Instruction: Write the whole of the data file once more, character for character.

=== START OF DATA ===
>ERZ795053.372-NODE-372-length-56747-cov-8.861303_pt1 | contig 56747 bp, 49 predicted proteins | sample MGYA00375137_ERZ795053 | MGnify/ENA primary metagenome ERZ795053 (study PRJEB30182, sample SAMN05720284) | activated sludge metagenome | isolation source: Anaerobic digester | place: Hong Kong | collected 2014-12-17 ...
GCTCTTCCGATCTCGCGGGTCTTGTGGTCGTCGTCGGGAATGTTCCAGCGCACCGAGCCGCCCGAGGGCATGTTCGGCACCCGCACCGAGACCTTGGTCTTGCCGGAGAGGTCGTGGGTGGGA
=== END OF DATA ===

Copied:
>ERZ795053.372-NODE-372-length-56747-cov-8.861303_pt1 | contig 56747 bp, 49 predicted proteins | sample MGYA00375137_ERZ795053 | MGnify/ENA primary metagenome ERZ795053 (study PRJEB30182, sample SAMN05720284) | activated sludge metagenome | isolation source: Anaerobic digester | place: Hong Kong | collected 2014-12-17 ...
GCTCTTCCGATCTCGCGGGTCTTGTGGTCGTCGTCGGGAATGTTCCAGCGCACCGAGCCGCCCGAGGGCATGTTCGGCACCCGCACCGAGACCTTGGTCTTGCCGGAGAGGTCGTGGGTGGGA